Billed as a “Halloween-style” slasher movie for the internet age, GirlHouse does eventually become a slasher, although that’s only really in its final act. For most of the movie, it exudes a level of creepiness somewhere around the level of a painting whose eyes follow you. We have to deal with far too many unimportant characters, a bland relationship, and a creepy basement-dweller who will eventually become out villain. It plays like an uncensored Big Brother, and then a killer is dropped into the mix.
Our lead is Kylie Atkins (Ali Cobrin), a college student whose father dies and therefore decides that, in order to pay for tuition — student loans don’t exist, after all — she is going to go live in a house full of girls whose every move is streamed online. They’re not forced to do anything, but the sexier they are and the more hits they get, the more they get paid. The location is hidden, the site is “unhackable,” and the pay is substantial. So, there you go.
A very large chunk of the movie doesn’t really follow much of a plot. Kylie gets recognized on the site by someone she used to go to school with, so he goes to her college, “runs” into her, and they begin a relationship. Our eventual villain, “Loverboy” (Slaine), watches the girls, and then slowly becomes evil. The girls go about their business, which the film hopes is fun for us to watch, and maybe will for the Big Brother crowd. And then we drop a masked slasher villain into the mix and watch most of the girls die a bloody, gruesome death.
Most of the movie is so uninvolving that the conclusion — the actual slasher portion — comes as a relief and a joy. It works because in comparison what we’ve seen beforehand is so bad that it’s easy to actually root that these girls get killed. They’re not even bad people; we don’t know enough about them to form that sort of conclusion. They exist in the movie for the premise to work and for some “sexy” scenes. They’re here to be ogled at and then murdered.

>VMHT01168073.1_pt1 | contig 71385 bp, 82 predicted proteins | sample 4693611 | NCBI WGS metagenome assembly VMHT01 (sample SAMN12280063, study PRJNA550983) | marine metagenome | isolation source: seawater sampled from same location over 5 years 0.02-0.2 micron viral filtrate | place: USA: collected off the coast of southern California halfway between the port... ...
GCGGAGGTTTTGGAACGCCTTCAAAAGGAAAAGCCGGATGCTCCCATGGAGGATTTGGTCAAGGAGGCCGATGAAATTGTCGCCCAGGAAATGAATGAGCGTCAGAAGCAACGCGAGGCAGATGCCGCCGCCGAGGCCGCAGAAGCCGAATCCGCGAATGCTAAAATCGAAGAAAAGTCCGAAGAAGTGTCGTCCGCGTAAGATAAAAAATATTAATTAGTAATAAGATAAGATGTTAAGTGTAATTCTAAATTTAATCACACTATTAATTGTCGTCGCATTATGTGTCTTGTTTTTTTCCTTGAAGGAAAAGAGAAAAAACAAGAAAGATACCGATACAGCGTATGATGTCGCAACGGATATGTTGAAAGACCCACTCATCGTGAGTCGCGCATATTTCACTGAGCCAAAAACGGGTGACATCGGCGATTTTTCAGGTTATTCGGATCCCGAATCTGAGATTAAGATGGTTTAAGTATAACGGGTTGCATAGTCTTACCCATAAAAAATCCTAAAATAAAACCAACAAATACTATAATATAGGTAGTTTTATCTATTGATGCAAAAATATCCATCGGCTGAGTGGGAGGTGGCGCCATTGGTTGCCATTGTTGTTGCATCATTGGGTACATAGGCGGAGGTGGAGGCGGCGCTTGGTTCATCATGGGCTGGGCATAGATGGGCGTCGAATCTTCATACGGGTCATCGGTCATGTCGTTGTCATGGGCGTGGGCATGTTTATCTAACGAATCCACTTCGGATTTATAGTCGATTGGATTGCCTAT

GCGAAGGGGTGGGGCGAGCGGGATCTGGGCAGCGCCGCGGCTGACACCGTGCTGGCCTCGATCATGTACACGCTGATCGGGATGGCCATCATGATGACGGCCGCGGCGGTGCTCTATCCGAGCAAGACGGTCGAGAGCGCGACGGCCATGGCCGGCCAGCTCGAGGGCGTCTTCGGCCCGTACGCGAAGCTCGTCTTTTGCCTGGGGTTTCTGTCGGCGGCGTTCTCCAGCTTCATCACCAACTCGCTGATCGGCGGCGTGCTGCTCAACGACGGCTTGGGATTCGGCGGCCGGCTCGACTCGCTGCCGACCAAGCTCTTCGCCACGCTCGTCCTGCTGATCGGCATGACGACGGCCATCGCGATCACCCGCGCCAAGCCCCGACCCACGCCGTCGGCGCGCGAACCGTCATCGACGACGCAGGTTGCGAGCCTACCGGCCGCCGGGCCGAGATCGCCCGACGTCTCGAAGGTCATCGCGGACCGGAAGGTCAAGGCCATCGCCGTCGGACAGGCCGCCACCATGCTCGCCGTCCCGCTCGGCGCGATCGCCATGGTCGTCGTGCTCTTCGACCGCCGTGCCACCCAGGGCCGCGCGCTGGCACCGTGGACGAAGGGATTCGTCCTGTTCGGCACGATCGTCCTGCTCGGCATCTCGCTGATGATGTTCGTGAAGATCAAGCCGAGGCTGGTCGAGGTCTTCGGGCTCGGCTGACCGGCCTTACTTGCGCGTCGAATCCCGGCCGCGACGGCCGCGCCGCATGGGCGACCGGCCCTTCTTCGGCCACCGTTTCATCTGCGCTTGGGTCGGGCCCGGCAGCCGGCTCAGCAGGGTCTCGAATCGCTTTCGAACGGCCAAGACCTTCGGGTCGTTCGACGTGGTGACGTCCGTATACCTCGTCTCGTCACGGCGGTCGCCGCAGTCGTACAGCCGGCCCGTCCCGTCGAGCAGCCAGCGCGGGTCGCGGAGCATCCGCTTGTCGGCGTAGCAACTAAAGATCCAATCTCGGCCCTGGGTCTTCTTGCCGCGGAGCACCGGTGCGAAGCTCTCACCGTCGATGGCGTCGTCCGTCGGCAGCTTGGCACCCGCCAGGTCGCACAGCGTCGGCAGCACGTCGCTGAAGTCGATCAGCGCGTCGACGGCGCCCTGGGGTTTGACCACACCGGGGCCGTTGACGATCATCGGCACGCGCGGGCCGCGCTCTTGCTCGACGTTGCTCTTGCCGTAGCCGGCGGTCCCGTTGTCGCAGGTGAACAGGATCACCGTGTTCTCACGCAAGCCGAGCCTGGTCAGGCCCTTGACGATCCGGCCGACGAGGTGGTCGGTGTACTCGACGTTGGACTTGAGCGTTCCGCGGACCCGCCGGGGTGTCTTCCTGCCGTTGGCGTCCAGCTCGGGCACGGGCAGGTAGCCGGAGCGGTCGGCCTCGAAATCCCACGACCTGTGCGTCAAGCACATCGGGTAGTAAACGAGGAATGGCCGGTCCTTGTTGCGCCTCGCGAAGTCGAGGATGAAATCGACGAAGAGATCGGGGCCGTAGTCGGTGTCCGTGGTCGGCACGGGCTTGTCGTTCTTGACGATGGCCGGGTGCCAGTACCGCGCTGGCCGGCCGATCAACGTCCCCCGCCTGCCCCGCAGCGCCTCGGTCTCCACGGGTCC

The villain’s motivation is silly, and includes a ridiculously over-the-top scene to open the movie in which he, as a child, gets humiliated by a couple of young girls. So, of course, he loses all sense of social skills and secretly wants to kill all women. He fixates on Kylie because she’s the protagonist. Everyone in this movie is so simplistic that you have to wonder if the people who made it had ever seen a movie which featured characters with any semblance of depth — because the characters in this movie do not even have that.
But you’re here for the peep show, and you’re here for the kills. There isn’t as much nudity as you probably expect, given the premise. Much of it winds up “tastefully” hidden, too; this isn’t a smutty movie. There are some fun kills, but apart from maybe one of them, they’re also pretty tame. They just happen to be a whole lot more fun than the rest of the movie, and therefore come across as good as a result. GirlHouse wanting to be compared to Halloween is hilarious, though, as that’s not the type of film to which it should want to draw comparisons.
Ali Cobrin is our lead and about the only actor whom audience members will remember when the film is over, if only because she’s on-screen the most. Slaine is the villain, although he’s given a mask for the slasher part and may or may not even be played by Slaine at that point. The boyfriend is played by Adam DiMarco who kind of looks like a young Jason Biggs, which I hope was done intentionally given that Cobin and Biggs had scenes together in American Reunion. That also distracted me. None of the other girls make any sort of impact, and neither do any of the other actors. Nobody’s good here, but it’s not an “actor” movie, anyway.
GirlHouse is a mediocre movie in which a slasher villain is dropped into a sexier Big Brother-style setup. It’s nowhere near as interesting as that sounds. It lacks in story and in characters, and only becomes even slightly fun once the killing starts — and that’s only because the rest is so boring that any sort of action feels like a treat. You could do a lot worse than GirlHouse, but it’s not ultimately worth your time.